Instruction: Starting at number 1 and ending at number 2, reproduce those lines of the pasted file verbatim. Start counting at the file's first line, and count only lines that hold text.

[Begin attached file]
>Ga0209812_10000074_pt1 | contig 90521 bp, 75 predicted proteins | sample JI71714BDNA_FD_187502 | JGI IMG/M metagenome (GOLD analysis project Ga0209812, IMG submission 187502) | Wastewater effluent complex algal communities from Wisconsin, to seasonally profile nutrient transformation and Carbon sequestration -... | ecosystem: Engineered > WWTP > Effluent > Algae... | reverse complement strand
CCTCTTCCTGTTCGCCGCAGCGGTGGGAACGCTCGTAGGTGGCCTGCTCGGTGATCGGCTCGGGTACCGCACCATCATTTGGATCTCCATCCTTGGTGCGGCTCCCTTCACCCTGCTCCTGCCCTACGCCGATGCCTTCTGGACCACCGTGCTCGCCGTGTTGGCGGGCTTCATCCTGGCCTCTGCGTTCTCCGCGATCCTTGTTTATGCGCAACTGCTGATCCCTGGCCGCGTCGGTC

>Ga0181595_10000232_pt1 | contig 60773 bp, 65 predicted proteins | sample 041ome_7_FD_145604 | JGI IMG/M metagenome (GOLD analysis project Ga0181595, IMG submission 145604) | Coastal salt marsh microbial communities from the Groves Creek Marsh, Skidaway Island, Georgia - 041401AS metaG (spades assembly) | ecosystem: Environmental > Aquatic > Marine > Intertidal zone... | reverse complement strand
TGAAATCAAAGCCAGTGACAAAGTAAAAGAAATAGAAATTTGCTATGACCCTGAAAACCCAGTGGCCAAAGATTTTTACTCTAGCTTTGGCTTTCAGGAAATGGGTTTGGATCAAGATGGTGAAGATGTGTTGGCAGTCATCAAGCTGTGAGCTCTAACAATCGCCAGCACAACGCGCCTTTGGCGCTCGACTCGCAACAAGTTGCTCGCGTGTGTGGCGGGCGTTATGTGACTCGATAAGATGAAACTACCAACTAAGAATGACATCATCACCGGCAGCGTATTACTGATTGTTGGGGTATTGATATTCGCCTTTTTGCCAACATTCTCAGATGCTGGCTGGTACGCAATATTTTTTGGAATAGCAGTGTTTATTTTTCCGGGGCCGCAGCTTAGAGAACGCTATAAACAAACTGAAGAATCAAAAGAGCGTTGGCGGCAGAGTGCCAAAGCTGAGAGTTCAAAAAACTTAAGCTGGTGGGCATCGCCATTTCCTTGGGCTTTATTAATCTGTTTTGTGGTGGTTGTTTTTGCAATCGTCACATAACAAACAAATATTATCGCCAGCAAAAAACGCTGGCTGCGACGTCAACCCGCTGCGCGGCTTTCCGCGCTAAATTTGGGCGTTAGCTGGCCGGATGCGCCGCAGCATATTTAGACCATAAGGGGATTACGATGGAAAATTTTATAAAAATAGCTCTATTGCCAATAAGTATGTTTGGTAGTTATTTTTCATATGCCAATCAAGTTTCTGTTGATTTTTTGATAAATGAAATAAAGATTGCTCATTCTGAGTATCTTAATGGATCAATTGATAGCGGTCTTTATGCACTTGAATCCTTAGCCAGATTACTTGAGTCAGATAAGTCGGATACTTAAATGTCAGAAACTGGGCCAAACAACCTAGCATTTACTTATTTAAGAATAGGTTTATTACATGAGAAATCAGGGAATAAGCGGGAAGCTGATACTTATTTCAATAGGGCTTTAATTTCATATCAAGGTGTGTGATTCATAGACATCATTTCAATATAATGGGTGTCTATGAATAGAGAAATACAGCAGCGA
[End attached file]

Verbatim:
>Ga0209812_10000074_pt1 | contig 90521 bp, 75 predicted proteins | sample JI71714BDNA_FD_187502 | JGI IMG/M metagenome (GOLD analysis project Ga0209812, IMG submission 187502) | Wastewater effluent complex algal communities from Wisconsin, to seasonally profile nutrient transformation and Carbon sequestration -... | ecosystem: Engineered > WWTP > Effluent > Algae... | reverse complement strand
CCTCTTCCTGTTCGCCGCAGCGGTGGGAACGCTCGTAGGTGGCCTGCTCGGTGATCGGCTCGGGTACCGCACCATCATTTGGATCTCCATCCTTGGTGCGGCTCCCTTCACCCTGCTCCTGCCCTACGCCGATGCCTTCTGGACCACCGTGCTCGCCGTGTTGGCGGGCTTCATCCTGGCCTCTGCGTTCTCCGCGATCCTTGTTTATGCGCAACTGCTGATCCCTGGCCGCGTCGGTC